Thursday, January 31, 2008

Shuffling through My Top Rated

I currently and temporarily lack access to a reliable version of photoshop so I decided it was quite a good time for an all-text post. There haven't been enough of these lately. So today, what with super-duper Tuesday looming and voting happening here in quaint ole Nutmegger State CT, with a wonderful conversation held this evening with a long-lost high school buddy, with the Super Bowl around the corner what will I write about?

Well it has been about a year that I've been an ipod addict, and tonight I thought it would be fun to liveblog a journey through the playlist My Top Rated.

I started off with an Elliott Smith tune called "In the Lost and Found (honky bach)," which has been a favorite of mine for years. Smith's melodies are remarkable, and while his most intensely melancholy songs are certainly striking I always enjoyed the songs where reverie pours in around the edges. In the Lost and Found is one of these songs.

The next tune up is "Lily, Rosemary and the Jack of Hearts," off Bob Dylan's Blood on the Tracks. Now, I should admit here that I'm in the midst of a Bob Dylan kick and I am really glad that this song came up, but it's also a tune of his that I'm a little new to, so I'll just say it is an 8-minute journey worth taking. The plodding rhythms, bizarre lyrics, and irresistible story hang together to form the musical equivalent of a visit to your neighbor's backyard trampoline. Even if you just bounce up and down tentatively you're far from sitting still feeling blue.

"The cabaret was empty now a sign said. "Closed for repair"
Lily had already taken all of the dye out of her hair
She was thinking about her father who she was rarely saw
Thinking about Rosemary and thinking about the law
But most of all she was thinking about the Jack of Hearts."

It's over now. Great song. Sure to be a regular listen for me, even well beyond my Dylan phase.

Oh, shuffle, you did your magic there didn't ya!?! "Don't let money change ya! Da de da dadadeda da de da dadadeda" and with that Blackalicious' "Deception" (Nia) kicks in. There's something just inexplicably great about this track. It's got an old-skool rap delivery, especially in the verses and while there are many ways that the allegory gets laid down a little thick, it's still enjoyable if only for the chorus that repeats the same warning that starts the song. Simple, enjoyable, classic? Some might say yes. You might count me as one.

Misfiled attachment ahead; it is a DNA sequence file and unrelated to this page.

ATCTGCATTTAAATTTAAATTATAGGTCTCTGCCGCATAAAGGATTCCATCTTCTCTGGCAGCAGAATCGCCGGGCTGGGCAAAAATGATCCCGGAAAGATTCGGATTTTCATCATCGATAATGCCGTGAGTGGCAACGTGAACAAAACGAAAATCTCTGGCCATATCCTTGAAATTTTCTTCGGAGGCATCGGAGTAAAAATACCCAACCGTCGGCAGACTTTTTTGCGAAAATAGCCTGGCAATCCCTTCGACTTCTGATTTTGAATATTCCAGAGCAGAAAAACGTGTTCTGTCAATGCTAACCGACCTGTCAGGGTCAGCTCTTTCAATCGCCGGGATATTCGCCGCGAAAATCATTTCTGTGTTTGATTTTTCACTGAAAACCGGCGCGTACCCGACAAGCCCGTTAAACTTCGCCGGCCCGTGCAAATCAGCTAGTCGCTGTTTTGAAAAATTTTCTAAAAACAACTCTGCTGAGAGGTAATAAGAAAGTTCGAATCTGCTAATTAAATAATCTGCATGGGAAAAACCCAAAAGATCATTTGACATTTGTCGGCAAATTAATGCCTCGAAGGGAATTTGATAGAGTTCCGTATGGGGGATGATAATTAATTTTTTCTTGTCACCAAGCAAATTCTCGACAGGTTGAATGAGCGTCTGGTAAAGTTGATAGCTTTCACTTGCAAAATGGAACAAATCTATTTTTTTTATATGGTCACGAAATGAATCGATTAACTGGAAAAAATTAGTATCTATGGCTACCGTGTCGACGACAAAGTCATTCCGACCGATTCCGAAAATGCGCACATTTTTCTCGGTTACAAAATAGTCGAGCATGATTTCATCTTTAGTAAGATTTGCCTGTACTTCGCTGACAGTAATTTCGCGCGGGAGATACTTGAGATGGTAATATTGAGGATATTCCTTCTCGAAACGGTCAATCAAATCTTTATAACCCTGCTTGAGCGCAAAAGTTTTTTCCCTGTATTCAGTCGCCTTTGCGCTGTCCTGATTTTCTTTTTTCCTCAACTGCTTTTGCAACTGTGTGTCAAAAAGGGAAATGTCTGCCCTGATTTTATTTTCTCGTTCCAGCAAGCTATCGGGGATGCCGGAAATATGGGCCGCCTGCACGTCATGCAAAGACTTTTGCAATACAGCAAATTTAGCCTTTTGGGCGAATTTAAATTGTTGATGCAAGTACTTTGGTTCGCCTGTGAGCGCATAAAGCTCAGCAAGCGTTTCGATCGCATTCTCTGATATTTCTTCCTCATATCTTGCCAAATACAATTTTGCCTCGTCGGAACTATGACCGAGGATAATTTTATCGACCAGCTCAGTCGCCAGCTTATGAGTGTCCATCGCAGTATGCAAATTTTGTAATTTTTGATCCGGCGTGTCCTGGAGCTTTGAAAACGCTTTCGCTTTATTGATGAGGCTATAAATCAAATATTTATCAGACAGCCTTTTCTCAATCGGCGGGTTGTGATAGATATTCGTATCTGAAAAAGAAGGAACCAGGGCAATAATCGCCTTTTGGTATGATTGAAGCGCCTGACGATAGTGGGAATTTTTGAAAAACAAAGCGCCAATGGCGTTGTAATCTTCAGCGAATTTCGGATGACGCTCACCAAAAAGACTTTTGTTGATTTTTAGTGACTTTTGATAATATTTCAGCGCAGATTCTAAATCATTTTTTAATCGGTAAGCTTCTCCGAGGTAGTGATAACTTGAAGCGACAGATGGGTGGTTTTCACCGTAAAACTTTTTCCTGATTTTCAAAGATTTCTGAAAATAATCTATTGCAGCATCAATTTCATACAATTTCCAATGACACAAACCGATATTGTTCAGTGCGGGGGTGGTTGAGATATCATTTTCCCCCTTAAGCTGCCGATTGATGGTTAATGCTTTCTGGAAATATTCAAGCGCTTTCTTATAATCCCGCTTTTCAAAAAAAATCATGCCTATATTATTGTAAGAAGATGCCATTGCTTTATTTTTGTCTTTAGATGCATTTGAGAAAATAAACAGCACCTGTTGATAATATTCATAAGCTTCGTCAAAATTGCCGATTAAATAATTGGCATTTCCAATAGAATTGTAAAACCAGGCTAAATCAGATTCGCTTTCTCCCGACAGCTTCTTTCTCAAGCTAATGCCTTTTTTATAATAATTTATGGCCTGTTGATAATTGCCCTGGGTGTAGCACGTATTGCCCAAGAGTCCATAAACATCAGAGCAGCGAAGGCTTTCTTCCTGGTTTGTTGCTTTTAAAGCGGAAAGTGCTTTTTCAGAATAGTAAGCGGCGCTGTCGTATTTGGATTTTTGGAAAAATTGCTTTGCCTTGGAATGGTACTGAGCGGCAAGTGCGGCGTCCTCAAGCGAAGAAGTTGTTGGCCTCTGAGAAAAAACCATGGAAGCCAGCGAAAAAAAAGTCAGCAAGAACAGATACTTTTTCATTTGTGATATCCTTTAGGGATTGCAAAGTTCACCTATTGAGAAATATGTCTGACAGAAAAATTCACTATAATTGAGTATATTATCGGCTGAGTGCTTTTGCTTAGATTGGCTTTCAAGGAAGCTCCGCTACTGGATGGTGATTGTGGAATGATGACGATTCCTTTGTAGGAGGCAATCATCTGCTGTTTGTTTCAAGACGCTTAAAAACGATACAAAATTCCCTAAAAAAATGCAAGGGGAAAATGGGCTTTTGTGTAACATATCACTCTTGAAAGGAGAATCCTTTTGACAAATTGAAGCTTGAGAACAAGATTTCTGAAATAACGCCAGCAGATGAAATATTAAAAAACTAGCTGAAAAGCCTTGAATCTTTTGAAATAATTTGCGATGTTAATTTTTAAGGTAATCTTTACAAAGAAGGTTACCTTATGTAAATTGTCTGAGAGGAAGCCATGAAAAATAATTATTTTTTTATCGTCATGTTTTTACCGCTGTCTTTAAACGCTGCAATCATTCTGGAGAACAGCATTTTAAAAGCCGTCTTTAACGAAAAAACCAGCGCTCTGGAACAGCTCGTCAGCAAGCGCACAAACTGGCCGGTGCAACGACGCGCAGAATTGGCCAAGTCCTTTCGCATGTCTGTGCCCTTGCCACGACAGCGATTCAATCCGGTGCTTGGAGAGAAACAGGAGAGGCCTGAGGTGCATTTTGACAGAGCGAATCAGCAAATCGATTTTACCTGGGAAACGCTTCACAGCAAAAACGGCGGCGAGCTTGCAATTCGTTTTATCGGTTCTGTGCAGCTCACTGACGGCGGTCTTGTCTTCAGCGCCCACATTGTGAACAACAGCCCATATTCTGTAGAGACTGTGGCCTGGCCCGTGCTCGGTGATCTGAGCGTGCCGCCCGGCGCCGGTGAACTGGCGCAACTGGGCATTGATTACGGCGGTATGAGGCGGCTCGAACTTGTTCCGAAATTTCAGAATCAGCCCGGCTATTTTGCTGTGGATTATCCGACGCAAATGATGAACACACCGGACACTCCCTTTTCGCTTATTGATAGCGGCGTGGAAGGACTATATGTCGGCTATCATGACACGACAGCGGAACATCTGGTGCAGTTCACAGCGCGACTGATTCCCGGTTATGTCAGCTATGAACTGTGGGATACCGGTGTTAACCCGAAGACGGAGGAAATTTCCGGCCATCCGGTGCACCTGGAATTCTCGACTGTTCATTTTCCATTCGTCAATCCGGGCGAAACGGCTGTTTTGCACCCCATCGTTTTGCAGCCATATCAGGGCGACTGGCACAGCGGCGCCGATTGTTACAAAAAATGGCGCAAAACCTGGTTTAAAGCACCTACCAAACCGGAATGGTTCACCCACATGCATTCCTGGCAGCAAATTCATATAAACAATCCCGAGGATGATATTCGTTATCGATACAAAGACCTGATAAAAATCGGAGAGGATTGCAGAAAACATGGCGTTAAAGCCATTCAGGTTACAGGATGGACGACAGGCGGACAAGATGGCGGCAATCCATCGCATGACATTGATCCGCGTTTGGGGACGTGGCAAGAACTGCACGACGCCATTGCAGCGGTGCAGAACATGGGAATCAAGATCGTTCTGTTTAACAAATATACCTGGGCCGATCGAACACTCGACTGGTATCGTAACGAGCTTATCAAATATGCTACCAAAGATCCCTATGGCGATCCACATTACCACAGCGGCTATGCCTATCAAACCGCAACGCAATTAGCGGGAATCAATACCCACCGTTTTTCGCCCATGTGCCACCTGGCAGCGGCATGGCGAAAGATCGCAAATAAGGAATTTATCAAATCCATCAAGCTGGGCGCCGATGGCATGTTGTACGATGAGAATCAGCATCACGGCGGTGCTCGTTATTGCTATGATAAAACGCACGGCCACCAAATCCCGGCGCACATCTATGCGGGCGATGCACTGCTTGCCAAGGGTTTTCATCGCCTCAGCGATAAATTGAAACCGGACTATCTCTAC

Beck's "Paper Tiger" (off Sea Change) is next, a Dave Liss favorite, but tonight it's a little more mellow than my mood. Still, I didn't skip it in the time it took me to type up this little, "I'm going to move on." While I was typing I was pulled into the remarkably well combination of a moderately funky bassline, some well delivered orchestration, and a consistent beat that stays back but holds it all together. Beck plays some usual tricks, with voice mod effects pulling into the chorus at various places, but it's funny, this song makes me think something that popped into my mind during Elliott Smith and that is this:

Both of these guys use the tools that other musicians can't handle so well. Elliott Smith has the whole emo toolbox (and toolbox was chosen for a reason here) but he doesn't smother you in goppy fake ugly sad whatever it is that makes that whole game so played out. By the same token Beck uses so many tools that others simply can't handle well, and even on a song I thought I would skip he uses them to pull you in and treat your ears every time. Or that's, at least, what he does for me.

"Forget the Flowers" a song off Being There, which I will simply describe as some simpler Wilco from a simpler time. I picked up this double disk in High School and was wooed by the Sesame Street styling of the song, "Outta Mind, Outta Sight." These two discs are chock full of great reasons why Wilco is still associated with alt-country even after all their (wonderful in my opinion) noisy experiments. Banjo and all!

Wow... I think this post has run its course. I'm going to run off, but not before I at least rattle off the next few choices brought to you by the joy of ipod:

Pavement's "Shady Lane," off Brighten the Corners [so fantastically good I just couldn't tell you all the ways, even if I gave this song its own whole paragraph]
"Holiday" by Weezer off Weezer, the Blue Album... wow, the songs I love are really some songs that I truly love. Who rated these top rated? Oh wait! That was me. wow... this post is becoming crap right quick.
"Let's Explode" by Clem Snide off The Ghost of Fashion. Great lyrics, "love is only for the lovely - and such a glamorous thing to waste - wait, I have to fix my makeup..."
and... last but not least:
"Punk Rock Girl" by the Dead Milkmen. Ah, the shout-out to Zipperhead, "If you don't got mojo nixon, then your store could use some fixin!"

encore? Yeah, right.

Here it is anyway:
"Dynamite" by the unbeatable unbelievable Roots Crew ... nothing like closing out a post with these sweet sounds.

1 comment:

Stamford Talk said...

The Avon is going to play the Dylan biopic in February as part of its Oscar Film Series! (What is it called- I'm Not Here or something like that?)